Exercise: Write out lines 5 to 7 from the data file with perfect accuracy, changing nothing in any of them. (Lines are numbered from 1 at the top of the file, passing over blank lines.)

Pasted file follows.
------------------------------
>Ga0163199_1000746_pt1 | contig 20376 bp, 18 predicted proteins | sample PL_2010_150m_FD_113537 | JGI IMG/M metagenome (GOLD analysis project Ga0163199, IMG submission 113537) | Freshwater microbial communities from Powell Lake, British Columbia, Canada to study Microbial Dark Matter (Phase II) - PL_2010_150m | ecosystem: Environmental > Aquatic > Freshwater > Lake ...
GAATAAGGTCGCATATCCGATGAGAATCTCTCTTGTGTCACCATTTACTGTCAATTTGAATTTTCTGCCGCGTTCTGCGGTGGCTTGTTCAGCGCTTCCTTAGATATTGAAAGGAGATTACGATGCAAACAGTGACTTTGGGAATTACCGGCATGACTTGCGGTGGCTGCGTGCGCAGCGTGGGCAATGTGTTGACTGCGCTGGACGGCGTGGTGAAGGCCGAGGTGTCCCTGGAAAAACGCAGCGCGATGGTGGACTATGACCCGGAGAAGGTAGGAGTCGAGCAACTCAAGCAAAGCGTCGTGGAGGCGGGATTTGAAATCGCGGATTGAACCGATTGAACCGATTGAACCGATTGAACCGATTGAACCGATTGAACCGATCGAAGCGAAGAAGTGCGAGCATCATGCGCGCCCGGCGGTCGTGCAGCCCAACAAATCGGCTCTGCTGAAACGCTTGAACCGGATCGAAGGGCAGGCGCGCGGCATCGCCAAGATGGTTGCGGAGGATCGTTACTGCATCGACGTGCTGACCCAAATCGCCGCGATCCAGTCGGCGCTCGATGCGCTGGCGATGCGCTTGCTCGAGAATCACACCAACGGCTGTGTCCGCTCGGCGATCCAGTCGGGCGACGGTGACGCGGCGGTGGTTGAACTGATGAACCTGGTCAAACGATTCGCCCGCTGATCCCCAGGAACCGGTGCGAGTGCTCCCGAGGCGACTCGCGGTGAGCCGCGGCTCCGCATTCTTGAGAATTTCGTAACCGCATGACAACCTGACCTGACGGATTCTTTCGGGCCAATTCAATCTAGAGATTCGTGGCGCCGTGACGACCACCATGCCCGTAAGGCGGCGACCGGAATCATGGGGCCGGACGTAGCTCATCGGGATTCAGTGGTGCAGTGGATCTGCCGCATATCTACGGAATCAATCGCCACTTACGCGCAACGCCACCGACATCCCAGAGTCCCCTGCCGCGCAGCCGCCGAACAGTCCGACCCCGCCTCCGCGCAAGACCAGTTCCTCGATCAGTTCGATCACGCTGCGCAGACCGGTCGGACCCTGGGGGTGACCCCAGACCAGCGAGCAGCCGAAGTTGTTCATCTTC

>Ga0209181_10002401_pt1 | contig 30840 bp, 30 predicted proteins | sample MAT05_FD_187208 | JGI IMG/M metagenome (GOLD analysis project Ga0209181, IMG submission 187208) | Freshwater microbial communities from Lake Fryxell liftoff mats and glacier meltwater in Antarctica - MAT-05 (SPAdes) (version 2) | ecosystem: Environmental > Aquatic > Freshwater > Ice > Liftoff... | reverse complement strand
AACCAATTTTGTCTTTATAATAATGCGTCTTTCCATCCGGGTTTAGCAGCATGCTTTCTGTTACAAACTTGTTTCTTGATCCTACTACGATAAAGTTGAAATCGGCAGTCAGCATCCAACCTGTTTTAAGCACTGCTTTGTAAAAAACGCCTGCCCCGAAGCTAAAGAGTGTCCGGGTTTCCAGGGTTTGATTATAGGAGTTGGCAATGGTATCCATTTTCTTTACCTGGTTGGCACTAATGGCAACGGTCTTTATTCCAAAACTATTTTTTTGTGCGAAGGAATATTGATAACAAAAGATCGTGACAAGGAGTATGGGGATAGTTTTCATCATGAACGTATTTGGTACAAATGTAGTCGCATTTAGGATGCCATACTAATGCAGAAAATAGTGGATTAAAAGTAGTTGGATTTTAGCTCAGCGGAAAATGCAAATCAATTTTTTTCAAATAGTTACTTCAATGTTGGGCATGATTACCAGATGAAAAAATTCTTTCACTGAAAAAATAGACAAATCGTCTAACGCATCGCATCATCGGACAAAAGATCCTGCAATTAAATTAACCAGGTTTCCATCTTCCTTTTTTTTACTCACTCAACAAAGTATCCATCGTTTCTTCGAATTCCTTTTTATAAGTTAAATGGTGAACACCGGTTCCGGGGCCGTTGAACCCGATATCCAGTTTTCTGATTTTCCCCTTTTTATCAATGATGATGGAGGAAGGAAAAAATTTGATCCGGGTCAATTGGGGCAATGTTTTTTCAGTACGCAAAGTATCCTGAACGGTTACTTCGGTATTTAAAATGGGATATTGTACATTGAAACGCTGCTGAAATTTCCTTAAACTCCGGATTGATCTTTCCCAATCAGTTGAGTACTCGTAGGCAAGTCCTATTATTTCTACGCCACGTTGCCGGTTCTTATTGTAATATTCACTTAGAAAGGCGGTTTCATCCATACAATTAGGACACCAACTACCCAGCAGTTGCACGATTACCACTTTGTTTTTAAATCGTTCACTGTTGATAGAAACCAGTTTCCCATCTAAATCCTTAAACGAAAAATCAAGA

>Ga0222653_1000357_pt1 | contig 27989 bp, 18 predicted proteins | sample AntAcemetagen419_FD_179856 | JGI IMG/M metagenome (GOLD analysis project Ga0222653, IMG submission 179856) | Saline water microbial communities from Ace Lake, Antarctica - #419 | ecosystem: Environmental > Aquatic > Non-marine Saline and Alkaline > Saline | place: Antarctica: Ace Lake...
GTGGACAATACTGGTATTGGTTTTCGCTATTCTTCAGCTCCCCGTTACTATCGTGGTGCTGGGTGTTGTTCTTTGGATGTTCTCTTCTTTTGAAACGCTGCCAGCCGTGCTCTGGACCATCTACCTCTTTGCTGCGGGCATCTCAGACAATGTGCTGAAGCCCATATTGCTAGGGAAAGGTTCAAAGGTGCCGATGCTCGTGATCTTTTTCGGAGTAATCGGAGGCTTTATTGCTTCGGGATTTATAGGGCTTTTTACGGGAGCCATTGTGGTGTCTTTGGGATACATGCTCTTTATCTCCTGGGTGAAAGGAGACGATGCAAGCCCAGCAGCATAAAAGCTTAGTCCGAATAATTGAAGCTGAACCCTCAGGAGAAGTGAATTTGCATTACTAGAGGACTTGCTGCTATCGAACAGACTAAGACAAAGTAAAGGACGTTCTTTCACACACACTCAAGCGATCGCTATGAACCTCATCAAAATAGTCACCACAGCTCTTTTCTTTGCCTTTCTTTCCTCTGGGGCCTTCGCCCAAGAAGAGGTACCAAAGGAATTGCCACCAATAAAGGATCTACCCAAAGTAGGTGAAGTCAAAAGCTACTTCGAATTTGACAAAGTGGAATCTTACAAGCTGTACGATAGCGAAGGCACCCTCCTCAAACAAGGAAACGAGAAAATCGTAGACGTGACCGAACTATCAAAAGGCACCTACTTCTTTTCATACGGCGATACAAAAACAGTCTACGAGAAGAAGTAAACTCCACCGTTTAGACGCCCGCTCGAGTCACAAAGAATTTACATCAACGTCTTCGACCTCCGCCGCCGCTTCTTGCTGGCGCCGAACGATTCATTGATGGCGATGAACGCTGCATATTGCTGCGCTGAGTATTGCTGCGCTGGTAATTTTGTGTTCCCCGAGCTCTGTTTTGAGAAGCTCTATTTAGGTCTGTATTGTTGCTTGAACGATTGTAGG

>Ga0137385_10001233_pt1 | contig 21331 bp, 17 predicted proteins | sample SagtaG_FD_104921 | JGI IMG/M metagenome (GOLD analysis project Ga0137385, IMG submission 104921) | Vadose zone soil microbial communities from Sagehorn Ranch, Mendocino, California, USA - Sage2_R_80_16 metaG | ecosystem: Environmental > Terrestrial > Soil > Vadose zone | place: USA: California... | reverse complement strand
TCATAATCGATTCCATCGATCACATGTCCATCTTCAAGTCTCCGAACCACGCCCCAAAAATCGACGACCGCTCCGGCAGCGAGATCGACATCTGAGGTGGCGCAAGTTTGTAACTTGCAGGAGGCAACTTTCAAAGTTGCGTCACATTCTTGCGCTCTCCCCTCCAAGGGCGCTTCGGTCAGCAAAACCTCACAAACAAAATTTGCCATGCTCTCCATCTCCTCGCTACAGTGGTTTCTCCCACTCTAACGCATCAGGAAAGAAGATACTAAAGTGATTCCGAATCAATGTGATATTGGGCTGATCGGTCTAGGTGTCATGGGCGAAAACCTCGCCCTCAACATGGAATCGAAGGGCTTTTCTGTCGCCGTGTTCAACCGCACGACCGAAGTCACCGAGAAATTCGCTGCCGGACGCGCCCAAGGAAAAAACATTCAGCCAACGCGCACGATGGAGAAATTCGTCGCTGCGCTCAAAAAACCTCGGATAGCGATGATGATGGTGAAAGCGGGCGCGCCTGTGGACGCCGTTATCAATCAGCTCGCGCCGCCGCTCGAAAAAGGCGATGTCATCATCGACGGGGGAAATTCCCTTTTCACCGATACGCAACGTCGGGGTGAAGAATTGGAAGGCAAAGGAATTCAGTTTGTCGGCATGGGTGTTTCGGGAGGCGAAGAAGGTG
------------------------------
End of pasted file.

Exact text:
>Ga0222653_1000357_pt1 | contig 27989 bp, 18 predicted proteins | sample AntAcemetagen419_FD_179856 | JGI IMG/M metagenome (GOLD analysis project Ga0222653, IMG submission 179856) | Saline water microbial communities from Ace Lake, Antarctica - #419 | ecosystem: Environmental > Aquatic > Non-marine Saline and Alkaline > Saline | place: Antarctica: Ace Lake...
GTGGACAATACTGGTATTGGTTTTCGCTATTCTTCAGCTCCCCGTTACTATCGTGGTGCTGGGTGTTGTTCTTTGGATGTTCTCTTCTTTTGAAACGCTGCCAGCCGTGCTCTGGACCATCTACCTCTTTGCTGCGGGCATCTCAGACAATGTGCTGAAGCCCATATTGCTAGGGAAAGGTTCAAAGGTGCCGATGCTCGTGATCTTTTTCGGAGTAATCGGAGGCTTTATTGCTTCGGGATTTATAGGGCTTTTTACGGGAGCCATTGTGGTGTCTTTGGGATACATGCTCTTTATCTCCTGGGTGAAAGGAGACGATGCAAGCCCAGCAGCATAAAAGCTTAGTCCGAATAATTGAAGCTGAACCCTCAGGAGAAGTGAATTTGCATTACTAGAGGACTTGCTGCTATCGAACAGACTAAGACAAAGTAAAGGACGTTCTTTCACACACACTCAAGCGATCGCTATGAACCTCATCAAAATAGTCACCACAGCTCTTTTCTTTGCCTTTCTTTCCTCTGGGGCCTTCGCCCAAGAAGAGGTACCAAAGGAATTGCCACCAATAAAGGATCTACCCAAAGTAGGTGAAGTCAAAAGCTACTTCGAATTTGACAAAGTGGAATCTTACAAGCTGTACGATAGCGAAGGCACCCTCCTCAAACAAGGAAACGAGAAAATCGTAGACGTGACCGAACTATCAAAAGGCACCTACTTCTTTTCATACGGCGATACAAAAACAGTCTACGAGAAGAAGTAAACTCCACCGTTTAGACGCCCGCTCGAGTCACAAAGAATTTACATCAACGTCTTCGACCTCCGCCGCCGCTTCTTGCTGGCGCCGAACGATTCATTGATGGCGATGAACGCTGCATATTGCTGCGCTGAGTATTGCTGCGCTGGTAATTTTGTGTTCCCCGAGCTCTGTTTTGAGAAGCTCTATTTAGGTCTGTATTGTTGCTTGAACGATTGTAGG

>Ga0137385_10001233_pt1 | contig 21331 bp, 17 predicted proteins | sample SagtaG_FD_104921 | JGI IMG/M metagenome (GOLD analysis project Ga0137385, IMG submission 104921) | Vadose zone soil microbial communities from Sagehorn Ranch, Mendocino, California, USA - Sage2_R_80_16 metaG | ecosystem: Environmental > Terrestrial > Soil > Vadose zone | place: USA: California... | reverse complement strand